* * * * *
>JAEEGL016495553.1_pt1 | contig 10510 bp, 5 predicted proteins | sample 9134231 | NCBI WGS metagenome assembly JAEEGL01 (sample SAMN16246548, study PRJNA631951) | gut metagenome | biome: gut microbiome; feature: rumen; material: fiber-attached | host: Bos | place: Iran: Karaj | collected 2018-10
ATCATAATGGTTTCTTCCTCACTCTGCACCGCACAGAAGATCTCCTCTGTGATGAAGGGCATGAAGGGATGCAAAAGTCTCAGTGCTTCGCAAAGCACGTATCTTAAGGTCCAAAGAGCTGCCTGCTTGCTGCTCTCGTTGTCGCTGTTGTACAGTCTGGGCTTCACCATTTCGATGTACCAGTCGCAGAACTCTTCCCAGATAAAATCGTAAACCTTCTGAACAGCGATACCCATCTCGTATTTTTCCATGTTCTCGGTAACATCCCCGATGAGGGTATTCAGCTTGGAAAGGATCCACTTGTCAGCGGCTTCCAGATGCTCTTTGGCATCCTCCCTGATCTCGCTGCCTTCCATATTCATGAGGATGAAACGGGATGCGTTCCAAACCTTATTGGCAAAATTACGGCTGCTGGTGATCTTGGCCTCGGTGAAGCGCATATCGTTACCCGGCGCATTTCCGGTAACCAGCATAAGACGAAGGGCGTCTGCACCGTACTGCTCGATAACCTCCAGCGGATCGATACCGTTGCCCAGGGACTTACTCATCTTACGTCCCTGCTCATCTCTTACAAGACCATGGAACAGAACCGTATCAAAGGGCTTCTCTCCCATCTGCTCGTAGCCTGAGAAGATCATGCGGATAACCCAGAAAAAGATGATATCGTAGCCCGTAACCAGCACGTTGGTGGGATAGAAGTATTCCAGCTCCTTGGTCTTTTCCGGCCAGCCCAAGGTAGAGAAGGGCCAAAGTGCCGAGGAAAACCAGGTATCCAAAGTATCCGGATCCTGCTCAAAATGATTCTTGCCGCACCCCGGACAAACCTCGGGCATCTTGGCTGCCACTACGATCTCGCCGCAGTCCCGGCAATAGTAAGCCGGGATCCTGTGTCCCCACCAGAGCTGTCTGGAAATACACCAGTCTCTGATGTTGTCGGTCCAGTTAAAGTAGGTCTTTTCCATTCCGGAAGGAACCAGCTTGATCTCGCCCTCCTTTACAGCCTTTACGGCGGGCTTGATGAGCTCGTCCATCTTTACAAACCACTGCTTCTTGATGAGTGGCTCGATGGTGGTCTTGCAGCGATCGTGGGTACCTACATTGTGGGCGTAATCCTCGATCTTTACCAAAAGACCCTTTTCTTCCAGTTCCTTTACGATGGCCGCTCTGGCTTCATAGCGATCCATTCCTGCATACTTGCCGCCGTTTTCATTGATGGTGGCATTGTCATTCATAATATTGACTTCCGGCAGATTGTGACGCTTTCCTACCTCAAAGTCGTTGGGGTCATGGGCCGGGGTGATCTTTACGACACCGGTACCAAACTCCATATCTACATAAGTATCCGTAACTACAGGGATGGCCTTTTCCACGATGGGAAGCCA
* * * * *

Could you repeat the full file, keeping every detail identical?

>JAEEGL016495553.1_pt1 | contig 10510 bp, 5 predicted proteins | sample 9134231 | NCBI WGS metagenome assembly JAEEGL01 (sample SAMN16246548, study PRJNA631951) | gut metagenome | biome: gut microbiome; feature: rumen; material: fiber-attached | host: Bos | place: Iran: Karaj | collected 2018-10
ATCATAATGGTTTCTTCCTCACTCTGCACCGCACAGAAGATCTCCTCTGTGATGAAGGGCATGAAGGGATGCAAAAGTCTCAGTGCTTCGCAAAGCACGTATCTTAAGGTCCAAAGAGCTGCCTGCTTGCTGCTCTCGTTGTCGCTGTTGTACAGTCTGGGCTTCACCATTTCGATGTACCAGTCGCAGAACTCTTCCCAGATAAAATCGTAAACCTTCTGAACAGCGATACCCATCTCGTATTTTTCCATGTTCTCGGTAACATCCCCGATGAGGGTATTCAGCTTGGAAAGGATCCACTTGTCAGCGGCTTCCAGATGCTCTTTGGCATCCTCCCTGATCTCGCTGCCTTCCATATTCATGAGGATGAAACGGGATGCGTTCCAAACCTTATTGGCAAAATTACGGCTGCTGGTGATCTTGGCCTCGGTGAAGCGCATATCGTTACCCGGCGCATTTCCGGTAACCAGCATAAGACGAAGGGCGTCTGCACCGTACTGCTCGATAACCTCCAGCGGATCGATACCGTTGCCCAGGGACTTACTCATCTTACGTCCCTGCTCATCTCTTACAAGACCATGGAACAGAACCGTATCAAAGGGCTTCTCTCCCATCTGCTCGTAGCCTGAGAAGATCATGCGGATAACCCAGAAAAAGATGATATCGTAGCCCGTAACCAGCACGTTGGTGGGATAGAAGTATTCCAGCTCCTTGGTCTTTTCCGGCCAGCCCAAGGTAGAGAAGGGCCAAAGTGCCGAGGAAAACCAGGTATCCAAAGTATCCGGATCCTGCTCAAAATGATTCTTGCCGCACCCCGGACAAACCTCGGGCATCTTGGCTGCCACTACGATCTCGCCGCAGTCCCGGCAATAGTAAGCCGGGATCCTGTGTCCCCACCAGAGCTGTCTGGAAATACACCAGTCTCTGATGTTGTCGGTCCAGTTAAAGTAGGTCTTTTCCATTCCGGAAGGAACCAGCTTGATCTCGCCCTCCTTTACAGCCTTTACGGCGGGCTTGATGAGCTCGTCCATCTTTACAAACCACTGCTTCTTGATGAGTGGCTCGATGGTGGTCTTGCAGCGATCGTGGGTACCTACATTGTGGGCGTAATCCTCGATCTTTACCAAAAGACCCTTTTCTTCCAGTTCCTTTACGATGGCCGCTCTGGCTTCATAGCGATCCATTCCTGCATACTTGCCGCCGTTTTCATTGATGGTGGCATTGTCATTCATAATATTGACTTCCGGCAGATTGTGACGCTTTCCTACCTCAAAGTCGTTGGGGTCATGGGCCGGGGTGATCTTTACGACACCGGTACCAAACTCCATATCTACATAAGTATCCGTAACTACAGGGATGGCCTTTTCCACGATGGGAAGCCA